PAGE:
Nonstationarity of the rainfall throughout the year was accounted for either by seasonal estimation of parameters based on the analysis of the continuous data set or by event-based parameter estimation carried out only on extracted nonzero rainfall events. In the latter approach a different parameter set was determined for each storm event considered. To account for the nonlinearity that characterizes storm precipitation events, some modifications were necessary for the estimation of the ARMA model (5) as shown schematically in Figure 1. Specifically, data are first transformed to account for non-normality by means of the Box-Cox transformation (Box and Cox, 1964), and the estimation of the model parameters is performed by an iterative adaptive least-squares technique. Thus, the data used for estimation are only those available as the storm event evolves through time, implicitly assuming a local stationarity. While the results based on the continuous data set were not satisfactory, the event-based application provided satisfactory results. Figure 2 shows an example of the forecast accuracy. A noticeable problem, however, is the one-hour phase shift that characterizes most of the forecasted events. Toth et al. (2000) obtained similar results by slightly modifying the procedure introduced by Burlando et al. (1993), in that the event-based parameter estimation was carried out on the basis of a moving window of fixed length rather than on the complete event data sequence. Transformation of data was also relaxed because forecast applications based on ARMA models do not require the data to be Gaussian, i.e., ARMA models provide the best linear prediction even for non-Gaussian data (Brockwell and Davis, 1991).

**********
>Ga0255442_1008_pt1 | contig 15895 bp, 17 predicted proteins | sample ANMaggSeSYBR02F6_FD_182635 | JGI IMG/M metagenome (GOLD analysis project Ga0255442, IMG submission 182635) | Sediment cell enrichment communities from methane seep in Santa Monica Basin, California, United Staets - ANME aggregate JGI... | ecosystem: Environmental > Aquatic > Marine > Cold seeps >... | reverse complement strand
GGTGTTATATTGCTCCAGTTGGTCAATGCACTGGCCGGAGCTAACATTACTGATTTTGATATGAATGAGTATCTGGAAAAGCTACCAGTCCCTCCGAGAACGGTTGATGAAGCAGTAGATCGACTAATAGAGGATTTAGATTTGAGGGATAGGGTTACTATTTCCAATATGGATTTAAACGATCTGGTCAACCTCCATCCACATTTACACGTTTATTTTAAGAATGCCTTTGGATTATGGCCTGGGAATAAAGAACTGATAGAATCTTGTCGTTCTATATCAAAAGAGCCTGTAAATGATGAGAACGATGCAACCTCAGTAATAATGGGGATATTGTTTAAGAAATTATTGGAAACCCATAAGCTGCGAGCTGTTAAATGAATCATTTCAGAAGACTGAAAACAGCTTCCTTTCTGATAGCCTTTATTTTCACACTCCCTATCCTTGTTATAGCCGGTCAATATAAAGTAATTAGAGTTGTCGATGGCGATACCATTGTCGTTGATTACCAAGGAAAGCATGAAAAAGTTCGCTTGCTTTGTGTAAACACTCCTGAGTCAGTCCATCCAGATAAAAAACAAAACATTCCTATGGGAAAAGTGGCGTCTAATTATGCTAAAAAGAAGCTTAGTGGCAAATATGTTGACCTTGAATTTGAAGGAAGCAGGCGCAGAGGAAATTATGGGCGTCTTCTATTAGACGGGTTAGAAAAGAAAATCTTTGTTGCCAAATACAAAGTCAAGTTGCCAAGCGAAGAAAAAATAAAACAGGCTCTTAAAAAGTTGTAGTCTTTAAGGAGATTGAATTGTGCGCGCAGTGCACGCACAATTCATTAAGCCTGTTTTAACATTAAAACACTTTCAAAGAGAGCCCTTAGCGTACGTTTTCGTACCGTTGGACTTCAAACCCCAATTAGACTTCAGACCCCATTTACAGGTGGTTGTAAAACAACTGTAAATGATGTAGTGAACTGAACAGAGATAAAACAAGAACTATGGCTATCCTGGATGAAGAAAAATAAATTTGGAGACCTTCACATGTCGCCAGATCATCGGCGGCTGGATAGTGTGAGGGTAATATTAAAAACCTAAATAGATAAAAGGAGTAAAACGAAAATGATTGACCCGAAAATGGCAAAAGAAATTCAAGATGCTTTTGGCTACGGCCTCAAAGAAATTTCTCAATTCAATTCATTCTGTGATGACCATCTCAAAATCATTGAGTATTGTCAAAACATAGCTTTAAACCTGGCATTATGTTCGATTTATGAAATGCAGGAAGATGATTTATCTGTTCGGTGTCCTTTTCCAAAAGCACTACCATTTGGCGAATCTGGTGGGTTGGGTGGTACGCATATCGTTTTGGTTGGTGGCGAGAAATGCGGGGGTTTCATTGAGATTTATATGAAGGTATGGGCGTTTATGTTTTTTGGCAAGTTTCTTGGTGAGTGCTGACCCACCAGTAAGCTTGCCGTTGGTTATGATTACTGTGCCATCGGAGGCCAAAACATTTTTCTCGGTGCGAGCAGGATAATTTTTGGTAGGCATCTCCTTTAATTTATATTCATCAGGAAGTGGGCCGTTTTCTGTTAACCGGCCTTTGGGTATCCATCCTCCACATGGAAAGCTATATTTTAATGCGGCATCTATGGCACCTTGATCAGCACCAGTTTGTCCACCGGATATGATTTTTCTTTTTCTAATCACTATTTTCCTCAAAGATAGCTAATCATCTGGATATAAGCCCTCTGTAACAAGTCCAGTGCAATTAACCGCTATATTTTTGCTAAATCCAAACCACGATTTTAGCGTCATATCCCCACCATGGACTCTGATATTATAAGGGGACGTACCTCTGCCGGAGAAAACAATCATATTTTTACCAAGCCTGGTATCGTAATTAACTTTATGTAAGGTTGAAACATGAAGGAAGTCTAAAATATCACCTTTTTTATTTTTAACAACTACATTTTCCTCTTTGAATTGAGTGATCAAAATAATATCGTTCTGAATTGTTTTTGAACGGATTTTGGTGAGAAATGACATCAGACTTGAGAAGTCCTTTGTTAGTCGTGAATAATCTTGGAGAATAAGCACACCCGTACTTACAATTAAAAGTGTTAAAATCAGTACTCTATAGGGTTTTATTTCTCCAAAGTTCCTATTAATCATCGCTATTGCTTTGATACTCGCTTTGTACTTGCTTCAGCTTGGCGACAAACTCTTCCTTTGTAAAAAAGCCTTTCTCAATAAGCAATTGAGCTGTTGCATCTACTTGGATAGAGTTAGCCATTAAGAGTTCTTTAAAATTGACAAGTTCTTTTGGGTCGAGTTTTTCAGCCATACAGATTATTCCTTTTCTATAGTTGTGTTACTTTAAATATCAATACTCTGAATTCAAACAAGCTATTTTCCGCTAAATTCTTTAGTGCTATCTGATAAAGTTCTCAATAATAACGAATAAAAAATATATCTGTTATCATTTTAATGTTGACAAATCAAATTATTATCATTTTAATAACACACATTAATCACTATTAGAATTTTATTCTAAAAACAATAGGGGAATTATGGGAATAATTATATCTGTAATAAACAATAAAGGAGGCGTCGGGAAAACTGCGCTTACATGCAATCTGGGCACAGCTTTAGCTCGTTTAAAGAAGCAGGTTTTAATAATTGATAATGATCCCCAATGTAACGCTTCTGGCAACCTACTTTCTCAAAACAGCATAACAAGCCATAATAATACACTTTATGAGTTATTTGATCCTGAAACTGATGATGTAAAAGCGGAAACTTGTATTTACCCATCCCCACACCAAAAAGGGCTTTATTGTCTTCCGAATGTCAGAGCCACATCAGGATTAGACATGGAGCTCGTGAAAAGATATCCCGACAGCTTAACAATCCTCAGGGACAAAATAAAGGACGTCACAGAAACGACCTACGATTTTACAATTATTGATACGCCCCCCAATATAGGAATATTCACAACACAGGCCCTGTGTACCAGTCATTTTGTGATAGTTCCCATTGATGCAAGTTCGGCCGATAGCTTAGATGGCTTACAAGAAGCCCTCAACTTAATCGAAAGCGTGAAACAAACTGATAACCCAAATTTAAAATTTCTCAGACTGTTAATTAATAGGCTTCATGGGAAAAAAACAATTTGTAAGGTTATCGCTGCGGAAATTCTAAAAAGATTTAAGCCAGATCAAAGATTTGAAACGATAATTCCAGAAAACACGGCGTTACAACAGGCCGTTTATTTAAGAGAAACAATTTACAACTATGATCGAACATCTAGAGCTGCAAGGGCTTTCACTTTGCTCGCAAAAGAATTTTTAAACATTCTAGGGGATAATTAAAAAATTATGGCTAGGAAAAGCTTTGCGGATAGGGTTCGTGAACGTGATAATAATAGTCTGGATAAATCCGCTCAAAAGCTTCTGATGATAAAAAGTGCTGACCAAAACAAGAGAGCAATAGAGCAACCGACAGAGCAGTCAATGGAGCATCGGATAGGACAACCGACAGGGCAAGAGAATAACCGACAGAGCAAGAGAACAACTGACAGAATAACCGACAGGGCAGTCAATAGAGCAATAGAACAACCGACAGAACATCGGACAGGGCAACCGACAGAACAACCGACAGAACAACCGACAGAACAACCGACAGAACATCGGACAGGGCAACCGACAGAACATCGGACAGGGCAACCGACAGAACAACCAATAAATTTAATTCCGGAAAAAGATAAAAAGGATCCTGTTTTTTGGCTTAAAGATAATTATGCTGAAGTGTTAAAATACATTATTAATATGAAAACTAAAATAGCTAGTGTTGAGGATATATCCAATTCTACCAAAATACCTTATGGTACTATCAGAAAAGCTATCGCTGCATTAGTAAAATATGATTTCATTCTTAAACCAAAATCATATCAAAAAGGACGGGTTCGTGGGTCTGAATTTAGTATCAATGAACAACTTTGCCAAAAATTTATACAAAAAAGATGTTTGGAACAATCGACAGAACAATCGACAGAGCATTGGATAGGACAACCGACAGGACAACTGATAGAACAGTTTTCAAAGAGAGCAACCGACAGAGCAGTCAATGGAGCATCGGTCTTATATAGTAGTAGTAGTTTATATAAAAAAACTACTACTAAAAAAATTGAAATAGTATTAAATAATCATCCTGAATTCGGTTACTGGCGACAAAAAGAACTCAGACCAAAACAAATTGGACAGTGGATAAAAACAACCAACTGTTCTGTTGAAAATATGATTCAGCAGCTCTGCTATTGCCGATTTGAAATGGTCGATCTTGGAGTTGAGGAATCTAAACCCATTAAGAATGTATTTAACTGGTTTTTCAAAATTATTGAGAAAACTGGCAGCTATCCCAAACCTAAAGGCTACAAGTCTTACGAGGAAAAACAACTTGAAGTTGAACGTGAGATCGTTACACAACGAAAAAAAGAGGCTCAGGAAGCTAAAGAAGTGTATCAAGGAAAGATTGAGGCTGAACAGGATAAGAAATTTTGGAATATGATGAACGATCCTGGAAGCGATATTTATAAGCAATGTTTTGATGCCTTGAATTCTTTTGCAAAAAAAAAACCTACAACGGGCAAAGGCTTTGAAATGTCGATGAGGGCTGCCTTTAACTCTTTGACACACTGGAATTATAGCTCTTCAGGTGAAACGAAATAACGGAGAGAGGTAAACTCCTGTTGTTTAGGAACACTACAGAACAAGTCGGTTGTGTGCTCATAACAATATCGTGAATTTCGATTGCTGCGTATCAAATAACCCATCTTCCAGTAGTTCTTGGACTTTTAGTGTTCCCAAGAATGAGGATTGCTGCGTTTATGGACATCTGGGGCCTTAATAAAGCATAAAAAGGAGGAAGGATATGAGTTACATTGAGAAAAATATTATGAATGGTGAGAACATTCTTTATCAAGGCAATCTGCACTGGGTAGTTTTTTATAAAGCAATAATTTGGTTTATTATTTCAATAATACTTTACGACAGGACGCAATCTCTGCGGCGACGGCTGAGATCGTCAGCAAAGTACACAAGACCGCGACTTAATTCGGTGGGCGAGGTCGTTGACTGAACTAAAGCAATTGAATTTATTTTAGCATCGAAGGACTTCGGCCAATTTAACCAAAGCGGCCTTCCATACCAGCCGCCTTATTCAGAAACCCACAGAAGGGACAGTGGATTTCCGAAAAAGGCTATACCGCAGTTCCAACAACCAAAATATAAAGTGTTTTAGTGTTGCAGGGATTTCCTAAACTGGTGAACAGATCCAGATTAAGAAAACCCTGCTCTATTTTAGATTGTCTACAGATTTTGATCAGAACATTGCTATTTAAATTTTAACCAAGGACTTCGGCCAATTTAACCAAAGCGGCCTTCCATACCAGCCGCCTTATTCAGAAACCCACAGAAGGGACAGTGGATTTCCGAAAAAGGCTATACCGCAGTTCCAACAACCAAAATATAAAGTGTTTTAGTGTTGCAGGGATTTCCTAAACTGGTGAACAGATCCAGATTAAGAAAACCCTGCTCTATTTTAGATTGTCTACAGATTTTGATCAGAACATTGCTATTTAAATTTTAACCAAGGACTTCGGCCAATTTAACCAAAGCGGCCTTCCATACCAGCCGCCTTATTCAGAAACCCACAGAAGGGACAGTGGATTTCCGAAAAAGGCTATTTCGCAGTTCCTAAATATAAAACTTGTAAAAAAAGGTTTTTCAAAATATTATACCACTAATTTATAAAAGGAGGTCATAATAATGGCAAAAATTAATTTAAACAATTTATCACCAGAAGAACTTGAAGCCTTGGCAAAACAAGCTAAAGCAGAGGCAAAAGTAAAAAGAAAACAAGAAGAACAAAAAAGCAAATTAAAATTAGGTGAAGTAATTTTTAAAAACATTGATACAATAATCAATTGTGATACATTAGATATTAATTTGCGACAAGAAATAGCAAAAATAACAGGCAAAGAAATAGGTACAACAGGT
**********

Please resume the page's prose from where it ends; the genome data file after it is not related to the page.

The temporal phase shift exhibited by forecasts obtained by the univariate ARMA model can be partially explained by the error induced by storm movement. One can ameliorate this effect by selecting additional data measured at other neighboring stations (e.g., by using the cross-correlation between the rainfall at the station of

Procedure Based Forecasting
Figure 1 Flowchart of the event-based ARMA forecasting procedure (from Burlando et al., 1993).

interest, i.e., the station where the forecast is issued, and those at the other stations) and reduce the error associated with the phase shift. Using a multivariate integrated ARMA (MARIMA) forecasting scheme (Montanari et al., 1994; Burlando et al., 1996) can do this. Montanari et al. (1994) suggested that a multivariate scheme could remarkably improve the forecasts when the rain gages to be used in forecasting

time from the beginning of the event [h] time from the beginning of the event [h)

time from the beginning of the event [h] time from the beginning of the event [h)

time from the beginning of the event [h] time from the beginning of the event (4i]

Figure 2 Example of 1- and 2-h rainfall forecasts for the event of October 14, 1960, Denver, Colorado, obtained by means of an ARMA(2,2) process (from Burlando et al., 1993).

time from the beginning of the event [h] time from the beginning of the event (4i]

Figure 2 Example of 1- and 2-h rainfall forecasts for the event of October 14, 1960, Denver, Colorado, obtained by means of an ARMA(2,2) process (from Burlando et al., 1993).